By providing electronic residency cards, he is hoping to attract foreigners to create and run businesses out of Estonia. By repositioning the country as a tech startup and offering select state services and efficiencies as products, Estonia is bringing in businesses and e-residents from over 143 different countries.
Estonia was fortunate to be given a clean slate at the cusp of a digital revolution – and they have done an incredible job of taking full advantage of it. Seeing this unfold in the United States might take significantly longer, where we carry loads of technical and legislative debt that would require a massive undertaking to undo.
People have been talking about infrastructure paired with software and intelligence for years now, but Hangzhou in China’s Zhejiang province delivers that and much more. The e-commerce behemoth Alibaba put Hangzhou on the map in 1999 by setting up their HQ there and once more in 2016 as the driving force behind CityBrain.
Alibaba and the city of Hangzhou aimed to accomplish the unprecedented task of bringing large scale artificial intelligence into city management, where city infrastructure and systems could be altered on the fly. An artificial intelligence model is as good as the data its fed, and thus began the Hangzhou’s quest to gather every last drop of data possible. Each and every citizen is tracked – their transactions, their location, their commutes, even their social profiles – and their data is fed directly into CityBrain.
A Hangzhou Resident Card is people’s lifeline – identification, credit card, and access to every government service is provided through that one plastic card. 8 million citizens’ total dependence on this card streamlines the city’s data collection process. Another set of data that was fed into CityBrain is the usage of all the infrastructure facilities, such as water supplies and electricity distribution, to name a couple. The most impressive (and scary!) data collection however is the real-time analysis of their city wide cameras. Alibaba has utilized every traffic camera on the road for instant analysis, building the only system in the world capable of processing such massive amounts of data in real-time.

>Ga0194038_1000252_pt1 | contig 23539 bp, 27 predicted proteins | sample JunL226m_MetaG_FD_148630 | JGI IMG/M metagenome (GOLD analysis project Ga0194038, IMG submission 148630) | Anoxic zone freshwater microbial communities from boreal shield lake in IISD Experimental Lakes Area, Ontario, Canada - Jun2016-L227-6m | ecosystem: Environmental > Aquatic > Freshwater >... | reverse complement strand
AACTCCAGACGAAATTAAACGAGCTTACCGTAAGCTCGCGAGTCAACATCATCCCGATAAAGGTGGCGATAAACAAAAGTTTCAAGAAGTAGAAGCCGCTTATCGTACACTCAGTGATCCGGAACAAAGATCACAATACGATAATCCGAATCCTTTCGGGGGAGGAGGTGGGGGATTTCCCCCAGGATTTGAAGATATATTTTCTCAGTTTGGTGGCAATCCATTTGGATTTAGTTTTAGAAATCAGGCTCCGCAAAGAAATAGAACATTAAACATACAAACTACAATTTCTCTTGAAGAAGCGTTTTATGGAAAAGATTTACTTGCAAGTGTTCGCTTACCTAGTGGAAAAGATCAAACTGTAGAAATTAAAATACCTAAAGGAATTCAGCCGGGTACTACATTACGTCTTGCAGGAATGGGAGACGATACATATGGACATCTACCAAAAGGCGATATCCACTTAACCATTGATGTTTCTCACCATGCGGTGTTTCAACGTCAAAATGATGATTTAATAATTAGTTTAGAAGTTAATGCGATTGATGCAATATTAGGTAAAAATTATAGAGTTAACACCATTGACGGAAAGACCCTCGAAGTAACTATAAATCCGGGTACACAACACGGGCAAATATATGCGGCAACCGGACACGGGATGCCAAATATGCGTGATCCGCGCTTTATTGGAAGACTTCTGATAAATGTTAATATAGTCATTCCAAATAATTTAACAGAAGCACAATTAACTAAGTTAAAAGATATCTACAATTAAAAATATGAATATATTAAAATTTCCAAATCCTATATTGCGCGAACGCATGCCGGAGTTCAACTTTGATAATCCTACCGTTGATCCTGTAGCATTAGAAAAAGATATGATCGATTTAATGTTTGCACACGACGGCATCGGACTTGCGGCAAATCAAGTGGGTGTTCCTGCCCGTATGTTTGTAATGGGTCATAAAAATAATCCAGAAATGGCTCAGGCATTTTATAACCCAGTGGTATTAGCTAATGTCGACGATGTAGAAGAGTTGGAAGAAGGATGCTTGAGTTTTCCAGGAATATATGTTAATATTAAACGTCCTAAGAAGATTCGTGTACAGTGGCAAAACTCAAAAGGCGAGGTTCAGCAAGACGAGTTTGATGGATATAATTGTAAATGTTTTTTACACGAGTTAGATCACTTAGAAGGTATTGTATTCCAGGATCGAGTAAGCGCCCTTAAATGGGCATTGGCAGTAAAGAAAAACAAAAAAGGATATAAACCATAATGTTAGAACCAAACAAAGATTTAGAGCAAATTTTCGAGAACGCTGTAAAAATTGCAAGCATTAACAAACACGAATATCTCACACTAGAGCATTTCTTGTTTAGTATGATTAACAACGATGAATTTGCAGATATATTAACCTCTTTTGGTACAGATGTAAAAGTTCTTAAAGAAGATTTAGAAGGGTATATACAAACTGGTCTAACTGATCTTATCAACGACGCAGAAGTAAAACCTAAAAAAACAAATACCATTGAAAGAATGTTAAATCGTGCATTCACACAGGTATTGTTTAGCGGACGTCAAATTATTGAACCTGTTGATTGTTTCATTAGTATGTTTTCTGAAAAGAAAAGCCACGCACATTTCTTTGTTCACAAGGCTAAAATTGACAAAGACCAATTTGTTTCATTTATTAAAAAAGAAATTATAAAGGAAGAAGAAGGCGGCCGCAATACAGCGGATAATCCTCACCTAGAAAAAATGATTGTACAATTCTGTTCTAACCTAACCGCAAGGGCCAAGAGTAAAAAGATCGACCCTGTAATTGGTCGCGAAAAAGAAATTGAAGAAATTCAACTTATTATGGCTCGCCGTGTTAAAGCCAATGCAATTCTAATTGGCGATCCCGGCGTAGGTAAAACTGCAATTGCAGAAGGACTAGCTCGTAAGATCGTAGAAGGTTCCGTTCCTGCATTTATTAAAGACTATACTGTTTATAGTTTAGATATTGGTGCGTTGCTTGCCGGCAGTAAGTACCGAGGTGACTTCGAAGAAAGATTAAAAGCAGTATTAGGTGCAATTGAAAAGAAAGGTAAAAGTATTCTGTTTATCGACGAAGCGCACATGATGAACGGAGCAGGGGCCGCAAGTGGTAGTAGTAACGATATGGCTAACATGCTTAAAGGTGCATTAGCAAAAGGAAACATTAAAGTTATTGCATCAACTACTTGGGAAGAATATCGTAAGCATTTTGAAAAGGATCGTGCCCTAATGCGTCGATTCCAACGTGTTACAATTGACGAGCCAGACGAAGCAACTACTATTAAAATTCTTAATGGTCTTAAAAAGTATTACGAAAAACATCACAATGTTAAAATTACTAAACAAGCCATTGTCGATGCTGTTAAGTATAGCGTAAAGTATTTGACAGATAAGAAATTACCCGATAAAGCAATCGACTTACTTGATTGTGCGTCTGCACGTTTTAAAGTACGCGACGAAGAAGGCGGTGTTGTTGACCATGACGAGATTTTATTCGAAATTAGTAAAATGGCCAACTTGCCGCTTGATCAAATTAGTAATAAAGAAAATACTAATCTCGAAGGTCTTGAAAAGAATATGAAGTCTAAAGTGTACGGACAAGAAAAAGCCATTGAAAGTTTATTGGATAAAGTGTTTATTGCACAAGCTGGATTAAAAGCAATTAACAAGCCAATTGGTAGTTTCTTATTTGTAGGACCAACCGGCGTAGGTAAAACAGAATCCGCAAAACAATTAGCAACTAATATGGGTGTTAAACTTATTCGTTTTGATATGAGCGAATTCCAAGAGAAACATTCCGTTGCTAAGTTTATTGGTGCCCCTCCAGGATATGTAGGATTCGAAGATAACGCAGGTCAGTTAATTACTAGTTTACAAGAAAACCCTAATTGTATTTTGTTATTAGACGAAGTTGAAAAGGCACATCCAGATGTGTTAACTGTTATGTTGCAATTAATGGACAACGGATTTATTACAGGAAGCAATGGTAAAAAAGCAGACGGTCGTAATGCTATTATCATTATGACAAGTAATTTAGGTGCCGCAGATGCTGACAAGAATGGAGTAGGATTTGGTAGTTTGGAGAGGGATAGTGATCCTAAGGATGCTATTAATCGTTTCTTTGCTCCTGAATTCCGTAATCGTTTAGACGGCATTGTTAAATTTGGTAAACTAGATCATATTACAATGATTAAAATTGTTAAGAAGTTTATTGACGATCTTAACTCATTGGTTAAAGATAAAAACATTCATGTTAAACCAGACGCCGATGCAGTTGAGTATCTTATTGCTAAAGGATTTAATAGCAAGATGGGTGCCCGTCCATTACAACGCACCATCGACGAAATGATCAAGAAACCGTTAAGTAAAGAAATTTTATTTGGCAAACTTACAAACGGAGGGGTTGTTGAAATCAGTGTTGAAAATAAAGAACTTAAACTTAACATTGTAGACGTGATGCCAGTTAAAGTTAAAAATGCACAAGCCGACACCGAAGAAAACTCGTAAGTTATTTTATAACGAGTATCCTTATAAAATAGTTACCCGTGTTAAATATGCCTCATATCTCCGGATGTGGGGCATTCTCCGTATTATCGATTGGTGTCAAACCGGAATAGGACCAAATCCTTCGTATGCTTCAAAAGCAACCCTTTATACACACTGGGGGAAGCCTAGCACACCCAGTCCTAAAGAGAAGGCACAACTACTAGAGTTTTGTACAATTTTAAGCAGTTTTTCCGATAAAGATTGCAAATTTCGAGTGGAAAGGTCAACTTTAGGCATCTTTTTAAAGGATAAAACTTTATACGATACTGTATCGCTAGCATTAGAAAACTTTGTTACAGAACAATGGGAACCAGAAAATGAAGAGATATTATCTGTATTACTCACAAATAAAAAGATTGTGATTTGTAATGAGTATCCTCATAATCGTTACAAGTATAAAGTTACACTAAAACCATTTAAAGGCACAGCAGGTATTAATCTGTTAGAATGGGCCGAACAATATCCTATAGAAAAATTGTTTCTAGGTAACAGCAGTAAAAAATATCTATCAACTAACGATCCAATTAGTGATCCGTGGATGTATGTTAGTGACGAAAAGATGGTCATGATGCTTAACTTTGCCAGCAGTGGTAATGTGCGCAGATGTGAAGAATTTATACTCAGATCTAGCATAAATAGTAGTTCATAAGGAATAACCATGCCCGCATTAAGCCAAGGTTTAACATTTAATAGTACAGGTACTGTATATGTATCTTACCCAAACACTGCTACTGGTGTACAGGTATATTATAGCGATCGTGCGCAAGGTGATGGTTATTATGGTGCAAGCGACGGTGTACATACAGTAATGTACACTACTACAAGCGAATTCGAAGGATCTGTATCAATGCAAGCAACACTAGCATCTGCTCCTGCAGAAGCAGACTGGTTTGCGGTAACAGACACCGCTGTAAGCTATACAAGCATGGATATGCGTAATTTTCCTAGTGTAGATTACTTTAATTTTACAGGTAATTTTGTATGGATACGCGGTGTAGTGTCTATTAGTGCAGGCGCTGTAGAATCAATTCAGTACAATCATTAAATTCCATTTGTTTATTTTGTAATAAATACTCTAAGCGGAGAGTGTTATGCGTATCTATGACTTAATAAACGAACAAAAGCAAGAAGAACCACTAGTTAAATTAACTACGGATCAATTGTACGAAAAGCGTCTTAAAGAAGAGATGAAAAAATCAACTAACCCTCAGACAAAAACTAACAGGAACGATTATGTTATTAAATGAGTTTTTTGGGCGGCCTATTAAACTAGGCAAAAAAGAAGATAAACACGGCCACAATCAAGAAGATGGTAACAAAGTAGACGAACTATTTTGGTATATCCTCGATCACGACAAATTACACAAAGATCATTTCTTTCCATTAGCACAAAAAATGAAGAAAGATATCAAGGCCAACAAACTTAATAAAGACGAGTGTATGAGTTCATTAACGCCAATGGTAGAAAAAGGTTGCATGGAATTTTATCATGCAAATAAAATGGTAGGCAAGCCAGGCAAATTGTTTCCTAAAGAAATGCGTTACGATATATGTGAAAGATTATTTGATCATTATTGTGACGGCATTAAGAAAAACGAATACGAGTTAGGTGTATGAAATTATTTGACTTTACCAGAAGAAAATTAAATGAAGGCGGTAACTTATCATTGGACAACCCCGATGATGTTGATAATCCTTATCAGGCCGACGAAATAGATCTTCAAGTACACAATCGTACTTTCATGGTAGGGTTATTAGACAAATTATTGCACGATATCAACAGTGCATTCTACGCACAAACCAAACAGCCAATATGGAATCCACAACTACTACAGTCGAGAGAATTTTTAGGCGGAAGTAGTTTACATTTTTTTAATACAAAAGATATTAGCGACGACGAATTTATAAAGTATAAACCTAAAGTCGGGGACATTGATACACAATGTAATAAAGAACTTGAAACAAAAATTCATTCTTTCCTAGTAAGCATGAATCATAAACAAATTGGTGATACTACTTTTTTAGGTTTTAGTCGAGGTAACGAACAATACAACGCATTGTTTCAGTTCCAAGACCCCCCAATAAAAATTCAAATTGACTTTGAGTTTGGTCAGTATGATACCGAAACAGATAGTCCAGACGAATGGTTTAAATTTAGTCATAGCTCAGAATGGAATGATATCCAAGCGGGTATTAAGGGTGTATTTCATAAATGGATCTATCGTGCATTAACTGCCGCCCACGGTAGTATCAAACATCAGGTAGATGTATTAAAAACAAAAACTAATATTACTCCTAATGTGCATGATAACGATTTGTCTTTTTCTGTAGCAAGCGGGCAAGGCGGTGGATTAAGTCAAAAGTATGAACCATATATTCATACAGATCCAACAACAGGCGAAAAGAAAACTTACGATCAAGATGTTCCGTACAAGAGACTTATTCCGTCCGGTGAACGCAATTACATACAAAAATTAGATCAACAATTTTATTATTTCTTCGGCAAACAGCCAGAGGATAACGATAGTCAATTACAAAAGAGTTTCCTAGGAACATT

Over time, CityBrain has developed a strong neural network and Hangzhou has seen remarkable results ever since.
Seeing such inspiring success in Hangzhou, Alibaba has now partnered with several other Chinese cities as well Kuala Lampur, Malaysia to implement CityBrain there. Going forward, CityBrain will be so much more than a traffic tool – delivering urban services to your residents becomes efficient and accurate. By throughly understanding a city’s residents, infrastructure, ecosystem, and existing problems, CityBrain is poised to deliver custom tailored solutions and insights to any city.
Obviously, for this to work in Hangzhou the citizens had to give up virtually all sense of privacy. China has traditionally been a place where extremely ambitious projects have flourished, but it will be interesting to see if and how the rest of the world will adopt this model.
Estonia and Hangzhou have very different requirements, priorities, and sizes, but it’s interesting to note that the technologies that each city has invested in is meant to be massively scalable. As these technologies grow and improve, it’ll be fascinating to see the solutions that other countries come up with. I’m predicting that we’ll see most developing countries use services that have been established elsewhere to rapidly improve living conditions and services for their citizens. Contrastingly, I think that the developed nations are going to be the ones that will lag behind as they have to rethink and rebuild their existing infrastructure.